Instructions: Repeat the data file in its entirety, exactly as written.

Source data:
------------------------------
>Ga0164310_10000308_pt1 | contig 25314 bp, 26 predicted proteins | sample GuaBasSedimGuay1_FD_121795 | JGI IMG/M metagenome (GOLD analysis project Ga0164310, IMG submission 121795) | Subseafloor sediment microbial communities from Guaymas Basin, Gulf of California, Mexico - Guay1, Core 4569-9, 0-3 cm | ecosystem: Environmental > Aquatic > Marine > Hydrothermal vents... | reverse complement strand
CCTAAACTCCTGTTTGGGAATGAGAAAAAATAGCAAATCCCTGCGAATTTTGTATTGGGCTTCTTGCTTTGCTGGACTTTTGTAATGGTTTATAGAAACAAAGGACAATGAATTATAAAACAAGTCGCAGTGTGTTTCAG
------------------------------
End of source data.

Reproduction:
>Ga0164310_10000308_pt1 | contig 25314 bp, 26 predicted proteins | sample GuaBasSedimGuay1_FD_121795 | JGI IMG/M metagenome (GOLD analysis project Ga0164310, IMG submission 121795) | Subseafloor sediment microbial communities from Guaymas Basin, Gulf of California, Mexico - Guay1, Core 4569-9, 0-3 cm | ecosystem: Environmental > Aquatic > Marine > Hydrothermal vents... | reverse complement strand
CCTAAACTCCTGTTTGGGAATGAGAAAAAATAGCAAATCCCTGCGAATTTTGTATTGGGCTTCTTGCTTTGCTGGACTTTTGTAATGGTTTATAGAAACAAAGGACAATGAATTATAAAACAAGTCGCAGTGTGTTTCAG